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Business Law

Whilst upgrading its computer centre, the University of Canberra invited tenders from all the leading computer manufacturers. From these it selected Peerless Computers, as it employed several former UC staff and offered greater price reductions, in comparison to the major firms. A contract was entered into between them, which stipulated that the delivery was to be made a week before the commencement of the next semester. It was communicated to Peerless that these computers were indispensable for the timetable regarding lectures and tutorials.

However, two weeks before the start of the semester, Peerless’ overseas supplier expressed his inability to supply the computers due to a fire at his factory. This information was conveyed by Peerless’ manager to the University, who contended that this delay was not a breach of the contract, because it was caused by circumstances that were beyond his company’s control.

The desperate University immediately made alternate arrangements to procure the computers, and was assured by Fujitsu that the computers would be supplied within time. However, Fujitsu quoted a total cost that was 20% more than what had been agreed upon with Peerless. The hapless University cancelled its contract with Peerless and obtained the computers from Fujitsu. Subsequently, the University

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sent an account to Peerless for the additional cost incurred by it.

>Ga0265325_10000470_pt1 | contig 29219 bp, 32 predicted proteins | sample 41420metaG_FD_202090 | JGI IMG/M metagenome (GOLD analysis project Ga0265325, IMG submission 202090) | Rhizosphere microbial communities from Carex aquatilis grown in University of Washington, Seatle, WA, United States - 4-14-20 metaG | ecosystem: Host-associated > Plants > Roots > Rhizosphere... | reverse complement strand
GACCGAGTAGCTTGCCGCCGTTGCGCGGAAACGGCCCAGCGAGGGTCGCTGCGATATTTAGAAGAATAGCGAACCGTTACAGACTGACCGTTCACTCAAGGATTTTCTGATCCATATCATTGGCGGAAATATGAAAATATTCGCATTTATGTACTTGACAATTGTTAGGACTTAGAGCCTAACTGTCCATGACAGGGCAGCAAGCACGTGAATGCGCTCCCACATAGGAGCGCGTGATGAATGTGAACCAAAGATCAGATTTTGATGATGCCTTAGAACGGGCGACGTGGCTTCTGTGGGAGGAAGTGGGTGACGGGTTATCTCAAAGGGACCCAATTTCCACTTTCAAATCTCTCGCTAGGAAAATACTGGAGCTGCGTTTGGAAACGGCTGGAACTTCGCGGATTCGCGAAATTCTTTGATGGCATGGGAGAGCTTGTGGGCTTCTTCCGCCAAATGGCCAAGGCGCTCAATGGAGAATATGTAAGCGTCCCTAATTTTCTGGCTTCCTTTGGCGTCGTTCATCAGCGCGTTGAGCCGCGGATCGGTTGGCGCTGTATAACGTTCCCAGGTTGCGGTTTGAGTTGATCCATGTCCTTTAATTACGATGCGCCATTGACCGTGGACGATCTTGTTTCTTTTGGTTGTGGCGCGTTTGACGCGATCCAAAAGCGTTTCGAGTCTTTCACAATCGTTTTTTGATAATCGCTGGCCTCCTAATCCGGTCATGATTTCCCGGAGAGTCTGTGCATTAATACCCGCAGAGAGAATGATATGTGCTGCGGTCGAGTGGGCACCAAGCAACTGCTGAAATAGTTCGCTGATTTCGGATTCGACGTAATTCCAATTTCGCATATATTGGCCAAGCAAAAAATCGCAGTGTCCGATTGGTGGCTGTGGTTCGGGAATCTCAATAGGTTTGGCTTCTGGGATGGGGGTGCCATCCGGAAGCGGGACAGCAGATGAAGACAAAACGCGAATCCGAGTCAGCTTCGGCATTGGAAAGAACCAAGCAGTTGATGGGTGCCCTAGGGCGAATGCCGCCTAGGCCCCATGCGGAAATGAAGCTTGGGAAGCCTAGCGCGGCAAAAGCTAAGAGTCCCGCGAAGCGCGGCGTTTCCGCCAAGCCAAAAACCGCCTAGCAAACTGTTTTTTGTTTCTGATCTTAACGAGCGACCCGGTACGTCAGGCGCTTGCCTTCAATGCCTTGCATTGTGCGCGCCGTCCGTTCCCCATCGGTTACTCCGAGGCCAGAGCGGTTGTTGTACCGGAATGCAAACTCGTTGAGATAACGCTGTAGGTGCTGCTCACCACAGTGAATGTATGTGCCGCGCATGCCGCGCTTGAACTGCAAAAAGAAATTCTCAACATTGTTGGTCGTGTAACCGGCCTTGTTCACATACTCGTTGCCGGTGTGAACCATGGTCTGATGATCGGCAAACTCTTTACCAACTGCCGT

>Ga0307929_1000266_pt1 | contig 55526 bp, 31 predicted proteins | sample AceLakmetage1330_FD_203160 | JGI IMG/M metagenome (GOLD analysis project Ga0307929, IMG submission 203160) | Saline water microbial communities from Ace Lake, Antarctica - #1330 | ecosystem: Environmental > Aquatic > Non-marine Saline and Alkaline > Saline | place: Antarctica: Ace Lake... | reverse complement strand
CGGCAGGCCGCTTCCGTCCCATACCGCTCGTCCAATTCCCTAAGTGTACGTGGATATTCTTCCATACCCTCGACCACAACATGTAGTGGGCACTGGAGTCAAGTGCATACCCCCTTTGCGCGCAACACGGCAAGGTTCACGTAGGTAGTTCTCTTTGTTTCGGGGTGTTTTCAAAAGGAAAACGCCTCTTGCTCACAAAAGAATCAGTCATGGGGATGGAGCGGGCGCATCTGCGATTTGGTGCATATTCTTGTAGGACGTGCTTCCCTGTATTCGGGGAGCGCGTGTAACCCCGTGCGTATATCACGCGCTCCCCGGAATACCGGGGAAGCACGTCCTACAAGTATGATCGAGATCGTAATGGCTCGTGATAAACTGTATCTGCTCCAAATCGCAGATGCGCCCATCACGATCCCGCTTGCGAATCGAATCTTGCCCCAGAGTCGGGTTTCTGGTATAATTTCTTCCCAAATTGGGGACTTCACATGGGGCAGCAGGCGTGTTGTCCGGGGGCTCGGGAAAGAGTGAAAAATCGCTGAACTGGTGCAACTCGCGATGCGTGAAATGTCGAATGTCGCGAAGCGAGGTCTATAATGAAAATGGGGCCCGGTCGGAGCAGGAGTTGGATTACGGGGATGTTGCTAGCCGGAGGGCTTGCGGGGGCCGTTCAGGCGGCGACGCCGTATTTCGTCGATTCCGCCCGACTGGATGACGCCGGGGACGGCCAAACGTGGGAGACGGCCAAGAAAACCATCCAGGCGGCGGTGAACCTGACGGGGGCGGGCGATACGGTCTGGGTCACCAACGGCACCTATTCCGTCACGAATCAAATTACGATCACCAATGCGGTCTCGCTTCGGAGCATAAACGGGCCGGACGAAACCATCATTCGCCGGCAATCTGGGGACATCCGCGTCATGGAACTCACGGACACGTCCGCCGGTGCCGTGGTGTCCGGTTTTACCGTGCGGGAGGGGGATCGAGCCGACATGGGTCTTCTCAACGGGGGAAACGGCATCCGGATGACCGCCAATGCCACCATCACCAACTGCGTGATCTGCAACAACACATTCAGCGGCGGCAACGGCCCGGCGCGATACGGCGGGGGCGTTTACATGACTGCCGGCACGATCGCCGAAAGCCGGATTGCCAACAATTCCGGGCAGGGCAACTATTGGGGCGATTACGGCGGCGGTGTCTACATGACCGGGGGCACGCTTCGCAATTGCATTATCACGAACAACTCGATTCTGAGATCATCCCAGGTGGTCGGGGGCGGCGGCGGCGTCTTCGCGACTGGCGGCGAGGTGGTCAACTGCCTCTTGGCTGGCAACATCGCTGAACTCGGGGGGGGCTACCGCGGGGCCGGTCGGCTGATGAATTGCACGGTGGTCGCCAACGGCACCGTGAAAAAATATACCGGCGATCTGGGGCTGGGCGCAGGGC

If a party to a contract has incurred loss due to the deliberate breach of the contract by the other party, then the injured party can claim damages for such breach. However, such parties have to establish that there had been a breach of the contract, which had caused them loss. Under such circumstances, the claimant party will be in a position to recover damages from the party in breach. All the same, if the loss incurred by the claimant party is found to be unrelated to the contract then the courts would not grant compensation for the damage caused.

The doctrine of frustration does not apply if an alternate method of performance is available. This was the ruling in Tsakiroglou & Co v Noble and Throw. The court opined that one of the parties to a contract had frequently invoked the doctrine of frustration, whenever he had felt that it was unprofitable or burdensome for him to perform the contractual obligations. The doctrine of frustration must be invoked only in the rarest of instances.